The Difference Between Black Box And White Box Testing
Black box testing and white box testing are two different types of software testing strategies, that are equally powerful, and even better when combined.
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Software testing is an essential activity in the software development process. Without testing, you’ll end up with a buggy product that doesn’t do what it’s supposed to do — a lemon. Black box testing and white box testing are two different types of software testing strategies, that are equally powerful, and even better when combined.
We’ll explore each, in turn, to see how it helps to shape a successful, performant end product.
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What Is Black Box Testing?
If you’re a non-programmer, when you hear the words “black box” you probably immediately think of the (almost) indestructible flight recorders that record flight details and communications and can be recovered in the event of a crash, even if it’s catastrophic.
In software, black box testing is also handy — but to reduce the risk of catastrophic (software) crashes. What might a catastrophic software crash be? Oh, perhaps your system crashes in the middle of updating your customer database and you don’t have any backups. In that case, you would have just lost all your customer data. Gah!
How Does Black Box Testing Actually Work?
There are three types of black-box testing: Functional testing, non-functional testing, and regression testing.
Functional Black Box Testing
With functional black-box testing, we can check if the software does what it’s supposed to do without knowing how it does it.
Software is written in modules or components. It’s a series of many little different components that come together to make up a whole system. By writing software in this way, in small components, we can test each component to make sure it functions as expected, instead of just testing some huge big system we’ve written in a big blob and hoping there are no bugs. The “big blob” approach will always have bugs.
So, with each small component, we have inputs and expected outputs. To conduct black-box testing, you need to create a list of valid and invalid inputs, including boundary cases.
Here’s a simple functional black-box testing example. Let’s say you have a software module that takes in a number and adds seven to it.
Your simplified test inputs would be:
- A positive number.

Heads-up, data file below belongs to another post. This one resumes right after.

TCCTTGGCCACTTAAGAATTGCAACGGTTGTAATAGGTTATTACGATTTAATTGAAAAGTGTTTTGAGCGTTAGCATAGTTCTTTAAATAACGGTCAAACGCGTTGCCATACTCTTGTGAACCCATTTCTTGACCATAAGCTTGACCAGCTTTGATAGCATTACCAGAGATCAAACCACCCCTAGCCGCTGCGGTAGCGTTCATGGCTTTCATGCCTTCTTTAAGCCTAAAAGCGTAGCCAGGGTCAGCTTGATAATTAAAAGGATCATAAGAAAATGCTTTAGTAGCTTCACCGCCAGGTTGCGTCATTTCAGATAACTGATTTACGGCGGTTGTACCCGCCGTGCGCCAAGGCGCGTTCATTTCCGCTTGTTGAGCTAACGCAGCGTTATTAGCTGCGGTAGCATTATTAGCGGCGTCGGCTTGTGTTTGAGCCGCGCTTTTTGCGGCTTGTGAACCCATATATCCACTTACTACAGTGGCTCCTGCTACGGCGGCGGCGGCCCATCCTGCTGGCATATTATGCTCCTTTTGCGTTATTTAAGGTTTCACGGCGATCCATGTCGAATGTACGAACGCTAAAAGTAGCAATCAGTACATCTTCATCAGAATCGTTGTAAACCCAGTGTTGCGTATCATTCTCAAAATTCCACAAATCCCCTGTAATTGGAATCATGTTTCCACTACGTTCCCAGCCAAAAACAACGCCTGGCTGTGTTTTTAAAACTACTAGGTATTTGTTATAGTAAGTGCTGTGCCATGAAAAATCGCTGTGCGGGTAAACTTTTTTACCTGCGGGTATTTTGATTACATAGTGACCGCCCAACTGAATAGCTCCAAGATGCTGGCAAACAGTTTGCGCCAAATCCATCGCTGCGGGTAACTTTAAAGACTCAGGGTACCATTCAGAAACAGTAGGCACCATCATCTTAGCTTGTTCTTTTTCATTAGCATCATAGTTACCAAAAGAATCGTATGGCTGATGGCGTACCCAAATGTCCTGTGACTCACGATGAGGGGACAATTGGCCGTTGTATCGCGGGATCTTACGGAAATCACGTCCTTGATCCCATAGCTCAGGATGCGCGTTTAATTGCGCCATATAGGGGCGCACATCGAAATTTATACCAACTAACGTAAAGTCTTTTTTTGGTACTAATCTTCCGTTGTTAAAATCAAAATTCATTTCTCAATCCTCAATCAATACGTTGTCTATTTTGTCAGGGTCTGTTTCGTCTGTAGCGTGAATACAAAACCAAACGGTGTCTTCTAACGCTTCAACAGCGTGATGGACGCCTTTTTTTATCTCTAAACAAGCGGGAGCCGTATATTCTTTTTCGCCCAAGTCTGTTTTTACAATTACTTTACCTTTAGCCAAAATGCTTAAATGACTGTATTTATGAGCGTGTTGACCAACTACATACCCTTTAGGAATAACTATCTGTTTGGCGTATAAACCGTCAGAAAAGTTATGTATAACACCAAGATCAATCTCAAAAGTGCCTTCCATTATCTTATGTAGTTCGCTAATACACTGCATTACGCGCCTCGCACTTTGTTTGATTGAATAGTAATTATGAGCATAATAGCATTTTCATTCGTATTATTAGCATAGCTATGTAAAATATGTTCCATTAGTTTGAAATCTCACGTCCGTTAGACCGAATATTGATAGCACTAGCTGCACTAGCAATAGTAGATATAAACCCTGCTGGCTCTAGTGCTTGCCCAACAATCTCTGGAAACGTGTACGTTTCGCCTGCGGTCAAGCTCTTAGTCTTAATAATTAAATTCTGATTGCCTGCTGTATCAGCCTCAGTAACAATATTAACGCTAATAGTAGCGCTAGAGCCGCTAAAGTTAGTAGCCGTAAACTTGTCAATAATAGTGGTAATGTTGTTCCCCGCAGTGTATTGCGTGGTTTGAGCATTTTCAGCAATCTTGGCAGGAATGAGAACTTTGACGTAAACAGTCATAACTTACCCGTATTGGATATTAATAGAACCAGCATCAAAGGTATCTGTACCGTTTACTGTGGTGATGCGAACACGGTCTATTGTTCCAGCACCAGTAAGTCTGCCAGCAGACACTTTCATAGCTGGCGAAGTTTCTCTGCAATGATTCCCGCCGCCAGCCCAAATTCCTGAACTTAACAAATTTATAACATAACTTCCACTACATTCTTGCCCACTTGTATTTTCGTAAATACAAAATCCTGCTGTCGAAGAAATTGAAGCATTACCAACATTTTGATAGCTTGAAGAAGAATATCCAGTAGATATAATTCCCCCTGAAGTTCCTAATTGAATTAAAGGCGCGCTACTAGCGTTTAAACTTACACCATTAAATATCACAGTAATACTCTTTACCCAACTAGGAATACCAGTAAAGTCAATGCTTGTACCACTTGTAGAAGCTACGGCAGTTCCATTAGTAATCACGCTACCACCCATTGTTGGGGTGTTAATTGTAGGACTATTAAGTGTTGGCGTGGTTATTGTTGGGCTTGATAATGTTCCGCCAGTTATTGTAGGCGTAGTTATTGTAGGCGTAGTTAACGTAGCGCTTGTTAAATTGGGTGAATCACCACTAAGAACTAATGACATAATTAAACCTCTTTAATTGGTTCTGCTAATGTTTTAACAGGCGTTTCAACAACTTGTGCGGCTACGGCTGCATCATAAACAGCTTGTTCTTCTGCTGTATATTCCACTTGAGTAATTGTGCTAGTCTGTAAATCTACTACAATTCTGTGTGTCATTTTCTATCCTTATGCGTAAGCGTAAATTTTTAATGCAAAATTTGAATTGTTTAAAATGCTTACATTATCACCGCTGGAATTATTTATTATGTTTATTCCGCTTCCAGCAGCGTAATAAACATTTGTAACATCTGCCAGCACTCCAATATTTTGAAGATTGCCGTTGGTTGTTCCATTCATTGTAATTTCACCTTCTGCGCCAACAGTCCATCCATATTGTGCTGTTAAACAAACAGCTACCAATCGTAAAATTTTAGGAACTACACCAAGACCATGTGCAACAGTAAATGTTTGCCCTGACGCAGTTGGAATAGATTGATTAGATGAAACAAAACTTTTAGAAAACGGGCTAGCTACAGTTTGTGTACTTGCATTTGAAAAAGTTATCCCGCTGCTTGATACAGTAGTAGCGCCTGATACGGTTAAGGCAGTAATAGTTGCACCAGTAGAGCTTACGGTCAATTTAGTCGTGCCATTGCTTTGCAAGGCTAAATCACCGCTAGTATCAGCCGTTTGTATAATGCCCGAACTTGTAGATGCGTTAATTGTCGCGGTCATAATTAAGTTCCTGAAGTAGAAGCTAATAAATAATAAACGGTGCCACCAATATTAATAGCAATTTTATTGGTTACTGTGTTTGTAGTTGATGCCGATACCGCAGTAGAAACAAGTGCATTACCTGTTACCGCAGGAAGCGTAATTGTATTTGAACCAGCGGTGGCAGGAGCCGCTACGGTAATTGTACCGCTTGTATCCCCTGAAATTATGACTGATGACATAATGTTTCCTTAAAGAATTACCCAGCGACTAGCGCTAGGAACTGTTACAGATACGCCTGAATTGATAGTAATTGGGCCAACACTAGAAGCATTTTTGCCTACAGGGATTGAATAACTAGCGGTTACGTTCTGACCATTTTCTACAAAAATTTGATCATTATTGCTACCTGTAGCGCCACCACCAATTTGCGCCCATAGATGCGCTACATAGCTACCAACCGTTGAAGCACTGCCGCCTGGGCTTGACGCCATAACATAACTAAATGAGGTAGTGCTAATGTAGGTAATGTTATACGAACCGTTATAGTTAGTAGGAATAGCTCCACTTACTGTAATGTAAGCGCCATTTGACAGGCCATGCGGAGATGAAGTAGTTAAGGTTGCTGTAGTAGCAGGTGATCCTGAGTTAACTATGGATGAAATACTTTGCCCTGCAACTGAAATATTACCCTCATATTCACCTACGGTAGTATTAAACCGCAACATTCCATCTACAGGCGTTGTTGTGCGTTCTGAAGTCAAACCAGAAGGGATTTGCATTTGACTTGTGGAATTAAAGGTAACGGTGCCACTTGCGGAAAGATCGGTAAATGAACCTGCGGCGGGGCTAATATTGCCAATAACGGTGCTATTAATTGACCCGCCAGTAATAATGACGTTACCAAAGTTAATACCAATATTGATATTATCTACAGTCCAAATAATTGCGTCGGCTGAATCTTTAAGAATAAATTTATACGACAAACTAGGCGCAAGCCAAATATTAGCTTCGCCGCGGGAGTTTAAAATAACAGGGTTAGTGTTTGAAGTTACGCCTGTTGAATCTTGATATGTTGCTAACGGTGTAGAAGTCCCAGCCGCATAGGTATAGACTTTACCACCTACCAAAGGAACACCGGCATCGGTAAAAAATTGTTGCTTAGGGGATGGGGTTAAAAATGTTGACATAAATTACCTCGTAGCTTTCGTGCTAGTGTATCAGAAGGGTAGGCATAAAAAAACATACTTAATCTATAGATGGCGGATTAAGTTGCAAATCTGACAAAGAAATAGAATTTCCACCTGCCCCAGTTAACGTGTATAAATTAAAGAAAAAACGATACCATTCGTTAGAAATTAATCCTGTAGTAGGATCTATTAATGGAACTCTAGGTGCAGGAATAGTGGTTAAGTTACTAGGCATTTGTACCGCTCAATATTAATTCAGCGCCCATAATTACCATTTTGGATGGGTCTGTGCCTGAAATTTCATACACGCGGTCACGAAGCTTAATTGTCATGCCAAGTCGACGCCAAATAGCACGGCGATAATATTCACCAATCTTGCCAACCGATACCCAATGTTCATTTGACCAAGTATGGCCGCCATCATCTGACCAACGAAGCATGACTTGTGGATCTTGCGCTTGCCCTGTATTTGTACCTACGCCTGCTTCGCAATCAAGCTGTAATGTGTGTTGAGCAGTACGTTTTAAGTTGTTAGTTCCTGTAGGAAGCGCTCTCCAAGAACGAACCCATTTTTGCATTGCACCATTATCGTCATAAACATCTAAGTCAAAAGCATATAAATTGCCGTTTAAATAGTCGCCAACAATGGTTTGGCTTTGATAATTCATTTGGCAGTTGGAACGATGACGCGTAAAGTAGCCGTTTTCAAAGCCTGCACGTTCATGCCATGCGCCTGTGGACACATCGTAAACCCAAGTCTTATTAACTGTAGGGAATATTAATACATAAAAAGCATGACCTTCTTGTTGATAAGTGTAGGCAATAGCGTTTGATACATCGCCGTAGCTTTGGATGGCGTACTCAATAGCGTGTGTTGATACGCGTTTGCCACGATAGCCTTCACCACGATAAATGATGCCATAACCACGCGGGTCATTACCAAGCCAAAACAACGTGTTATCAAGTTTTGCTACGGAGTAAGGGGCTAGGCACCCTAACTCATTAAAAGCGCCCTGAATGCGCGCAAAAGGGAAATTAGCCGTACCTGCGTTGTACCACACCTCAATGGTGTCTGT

- A negative number.
- A decimal point number.
- A non-number value.
- A null input.
You can see that your first four inputs should return a valid and correct result, whereas the last two should give an error message.
Non-Functional Black Box Testing
There are other expected system behaviors that we can also test with black-box testing. These can include things like system response times, expected screen flows, handling of large network traffic, etc.
Non-functional testing will include things like setting up simulated test environments to see how systems perform under pressure. There are various tools that help us achieve these testing goals and automate the processes involved.
Regression Black Box Testing
This is when we do black-box testing of the whole system (including functional and non-functional tests) when we make a change in one place — to ensure it hasn’t impacted other parts of the system unexpectedly.
Obviously, this process needs to be automated otherwise it would take forever!
What Is White Box Testing?
White box testing is when we test the internal structure of a software module: the code itself. Why do we need to do this if we already know the system works? Well, there are various reasons that white box testing is a good testing strategy to employ.
For Security Reasons
Sometimes code is inherently “unsafe” — whether it’s because it references and uses an insecure function from an external source, it accidentally causes data leaks, or it uses the wrong structure.
To Fix Inefficiencies
There are infinite ways to create a software module that can all do the same thing. While something can always work, that doesn’t mean it has been configured in the best way. If the code structure can be more efficient from a performance perspective, white-box testing can discover this.
To Check Paths or Data Flows
Should a financial transaction be recorded in your system before or after it’s confirmed? Maybe it needs to be recorded both before and after? White box testing allows you to examine the inner workings of paths and flows of data to see whether they make the most sense, and/or conform to system requirements.
There are also plenty of other reasons for white box testing, too.
Systems Need a Combination of Black Box and White Box Testing
Black box testing, as you can see, is essential to make sure a system works as expected. This kind of testing can be performed without much knowledge of coding necessary — as it doesn’t require examining the code itself. Knowledge of how software systems work is far more important in this case.
White box testing is more difficult and needs to be conducted by experienced programmers, utilizing advanced tools.
Both types of testing have a large toolset available to help out — but that’s beyond the scope of this article.
Published at DZone with permission of Graham Church. See the original article here.
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